Performance Audits to Communicate, Incorporate, Better Serve Stakeholders

Performance Audits to Communicate, Incorporate, Better Serve Stakeholders

by Sali Agaj and Redi Ametllari, Albanian Supreme Audit Institution

“You must run to keep in place. If you want to get somewhere else, you must run at least twice as fast as that.”—Red Queen theory of evolution.

Traditionally, audits, based on accounting standards, have focused on financial statement accuracy and regularity. In the area of public audit, the traditional approach also verifies the implementation of laws and financial rules. This method prevailed for centuries until the 1970s, at which time legislative bodies of some advanced industrial nations began to ask, “Did we gain value for money spent?”

When public funds are expended in accordance with laws and financial frameworks, it doesn’t necessarily equate to adding value and benefits to the lives of citizens.

This notion was highlighted during Albania’s Supreme Audit Institution’s (ALSAI) 4th Scientific Conference on Risk Analysis, where Igor Soltes, former President of the Slovenian Court of Accounts, shared a story that illustrated the disconnect between public resource use and public value.

“The tiny settlement of Sutera, tucked away in the mountains of Sicily, received a generous grant from the European Union to boost tourism by building an elevator linking the village to a hilltop monastery. However, the elevator has never functioned, because the local council cannot afford the 100,000 euro in annual operating costs,” Soltes explained.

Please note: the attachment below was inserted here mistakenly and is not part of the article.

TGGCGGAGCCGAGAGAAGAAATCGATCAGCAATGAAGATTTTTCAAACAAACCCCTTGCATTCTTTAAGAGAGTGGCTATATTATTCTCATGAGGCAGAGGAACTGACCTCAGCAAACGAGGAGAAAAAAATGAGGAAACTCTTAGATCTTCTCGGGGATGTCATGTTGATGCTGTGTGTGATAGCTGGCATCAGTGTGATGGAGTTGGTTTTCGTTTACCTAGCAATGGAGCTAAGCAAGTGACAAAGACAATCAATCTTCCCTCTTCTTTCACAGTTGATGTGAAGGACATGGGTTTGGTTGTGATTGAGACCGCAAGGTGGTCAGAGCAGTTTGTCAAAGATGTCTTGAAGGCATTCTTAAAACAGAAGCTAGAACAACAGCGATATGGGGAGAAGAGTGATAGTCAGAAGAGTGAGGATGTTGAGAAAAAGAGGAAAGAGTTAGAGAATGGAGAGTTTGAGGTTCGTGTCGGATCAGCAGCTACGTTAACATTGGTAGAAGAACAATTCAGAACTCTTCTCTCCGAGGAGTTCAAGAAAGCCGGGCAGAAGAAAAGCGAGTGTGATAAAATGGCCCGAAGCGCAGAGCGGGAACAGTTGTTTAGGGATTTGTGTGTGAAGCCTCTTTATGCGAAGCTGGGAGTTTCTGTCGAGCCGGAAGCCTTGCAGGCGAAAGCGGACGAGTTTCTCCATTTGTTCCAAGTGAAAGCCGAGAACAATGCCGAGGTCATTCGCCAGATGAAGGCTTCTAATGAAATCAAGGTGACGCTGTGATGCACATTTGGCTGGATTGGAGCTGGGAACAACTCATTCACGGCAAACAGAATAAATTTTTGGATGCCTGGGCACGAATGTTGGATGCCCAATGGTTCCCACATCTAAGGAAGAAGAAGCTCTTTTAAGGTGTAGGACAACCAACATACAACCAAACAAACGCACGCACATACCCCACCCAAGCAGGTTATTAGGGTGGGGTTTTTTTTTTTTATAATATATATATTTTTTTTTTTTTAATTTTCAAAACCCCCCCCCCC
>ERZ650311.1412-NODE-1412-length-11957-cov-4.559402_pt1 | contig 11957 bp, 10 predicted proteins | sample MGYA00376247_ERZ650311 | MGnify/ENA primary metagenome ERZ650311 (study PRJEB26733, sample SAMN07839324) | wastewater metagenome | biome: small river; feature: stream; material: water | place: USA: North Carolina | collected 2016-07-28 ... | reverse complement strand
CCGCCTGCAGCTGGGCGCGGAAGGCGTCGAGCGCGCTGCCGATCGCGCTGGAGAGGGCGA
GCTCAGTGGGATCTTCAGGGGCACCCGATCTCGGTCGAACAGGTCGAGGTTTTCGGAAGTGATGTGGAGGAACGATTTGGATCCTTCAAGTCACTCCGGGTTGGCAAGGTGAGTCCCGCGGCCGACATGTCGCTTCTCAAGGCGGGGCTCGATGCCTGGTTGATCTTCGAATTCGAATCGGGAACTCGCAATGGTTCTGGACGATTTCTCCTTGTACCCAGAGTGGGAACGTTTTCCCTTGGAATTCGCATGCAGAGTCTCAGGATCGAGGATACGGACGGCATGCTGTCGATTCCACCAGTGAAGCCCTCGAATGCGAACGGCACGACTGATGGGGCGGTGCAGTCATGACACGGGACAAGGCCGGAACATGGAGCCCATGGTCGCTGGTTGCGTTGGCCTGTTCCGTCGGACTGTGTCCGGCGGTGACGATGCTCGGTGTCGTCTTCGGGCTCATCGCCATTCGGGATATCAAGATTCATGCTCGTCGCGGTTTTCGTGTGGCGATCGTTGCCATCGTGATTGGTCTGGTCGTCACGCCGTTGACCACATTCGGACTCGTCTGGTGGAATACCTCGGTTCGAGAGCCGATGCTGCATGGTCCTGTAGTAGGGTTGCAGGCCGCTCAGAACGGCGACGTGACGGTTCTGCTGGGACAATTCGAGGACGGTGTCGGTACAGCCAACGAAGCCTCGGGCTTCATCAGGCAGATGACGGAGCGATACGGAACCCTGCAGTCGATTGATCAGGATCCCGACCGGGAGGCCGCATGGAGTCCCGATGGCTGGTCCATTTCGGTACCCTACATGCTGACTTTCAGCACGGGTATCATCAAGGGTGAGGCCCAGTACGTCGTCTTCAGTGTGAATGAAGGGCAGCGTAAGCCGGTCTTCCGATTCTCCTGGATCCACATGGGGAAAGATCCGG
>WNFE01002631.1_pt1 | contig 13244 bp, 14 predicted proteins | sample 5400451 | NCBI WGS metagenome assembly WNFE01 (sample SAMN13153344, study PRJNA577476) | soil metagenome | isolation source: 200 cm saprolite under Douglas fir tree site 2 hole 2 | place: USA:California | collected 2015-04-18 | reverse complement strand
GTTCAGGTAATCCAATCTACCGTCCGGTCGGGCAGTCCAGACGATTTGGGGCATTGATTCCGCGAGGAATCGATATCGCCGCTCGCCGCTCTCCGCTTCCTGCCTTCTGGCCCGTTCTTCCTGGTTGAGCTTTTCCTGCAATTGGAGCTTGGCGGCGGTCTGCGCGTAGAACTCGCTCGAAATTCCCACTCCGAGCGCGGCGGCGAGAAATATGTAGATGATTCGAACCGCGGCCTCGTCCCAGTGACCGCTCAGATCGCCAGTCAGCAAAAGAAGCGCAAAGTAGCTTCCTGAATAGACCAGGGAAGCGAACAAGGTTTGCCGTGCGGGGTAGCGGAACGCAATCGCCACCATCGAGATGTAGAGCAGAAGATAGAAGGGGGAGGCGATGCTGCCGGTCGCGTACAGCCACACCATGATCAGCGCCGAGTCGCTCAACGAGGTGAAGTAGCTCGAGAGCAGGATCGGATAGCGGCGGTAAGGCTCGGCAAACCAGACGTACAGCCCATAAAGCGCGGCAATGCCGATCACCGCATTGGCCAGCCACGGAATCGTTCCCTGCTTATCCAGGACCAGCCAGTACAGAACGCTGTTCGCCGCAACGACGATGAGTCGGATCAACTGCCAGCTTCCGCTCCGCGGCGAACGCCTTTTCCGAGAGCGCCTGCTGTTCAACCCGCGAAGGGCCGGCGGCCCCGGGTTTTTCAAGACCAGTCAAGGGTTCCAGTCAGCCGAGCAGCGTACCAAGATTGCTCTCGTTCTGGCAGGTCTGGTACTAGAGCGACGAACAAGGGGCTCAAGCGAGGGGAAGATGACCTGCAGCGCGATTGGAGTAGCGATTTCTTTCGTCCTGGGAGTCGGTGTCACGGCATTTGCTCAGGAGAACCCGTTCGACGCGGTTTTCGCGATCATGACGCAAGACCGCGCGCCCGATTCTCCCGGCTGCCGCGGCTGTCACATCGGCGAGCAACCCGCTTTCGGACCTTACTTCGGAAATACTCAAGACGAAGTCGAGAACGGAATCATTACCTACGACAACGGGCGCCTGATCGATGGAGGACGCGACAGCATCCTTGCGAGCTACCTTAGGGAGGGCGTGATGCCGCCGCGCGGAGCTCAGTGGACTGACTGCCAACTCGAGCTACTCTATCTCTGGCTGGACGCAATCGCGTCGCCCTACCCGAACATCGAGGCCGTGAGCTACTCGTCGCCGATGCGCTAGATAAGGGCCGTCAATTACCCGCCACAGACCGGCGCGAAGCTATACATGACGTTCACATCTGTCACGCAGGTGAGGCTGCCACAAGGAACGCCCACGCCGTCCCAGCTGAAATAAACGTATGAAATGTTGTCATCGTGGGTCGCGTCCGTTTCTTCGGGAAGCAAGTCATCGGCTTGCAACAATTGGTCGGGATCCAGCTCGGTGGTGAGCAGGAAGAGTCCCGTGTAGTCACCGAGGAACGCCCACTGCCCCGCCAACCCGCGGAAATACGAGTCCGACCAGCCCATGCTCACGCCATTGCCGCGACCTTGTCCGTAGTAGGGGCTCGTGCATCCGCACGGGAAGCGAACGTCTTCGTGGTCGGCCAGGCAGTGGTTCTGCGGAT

Performance audits, which aim to provide citizens with new information and trace final destinations of money spent, theoretically share a common purpose with public institutions—to better serve the citizens.

Yet, in practice, serving the citizens can be difficult. As Supreme Audit Institutions (SAIs), achieving this shared purpose means overcoming challenges associated with the auditing field, technicalities that make communicating with and incorporating stakeholders crucial SAI activities.

An auditor’s vocabulary, often referred to as audit speak, can be difficult for citizens to understand. It is important for SAIs to provide reports that are comprehensive, clear and concise. ALSAI has taken steps to communicating in a more meaningful way by “translating” reports using less complex, more understandable language. ALSAI has gone a step further by transforming written reports into visual stories to convey audit findings in an aesthetic, user-friendly way.

Establishing a new communication standard with auditees can also prove beneficial. Creating synergy between the SAI and organization being audited results in a much more impactful report.

For instance, during introductory meetings with senior level authorities, ALSAI auditors no longer ask, “What has been done wrong?” Instead, we ask, “What can we improve?”

Developing partnerships with media provides a direct path to communicating audit work and audit results with citizens. It also demonstrates transparency, which enhances SAI credibility and strengthens stakeholder relations and trust.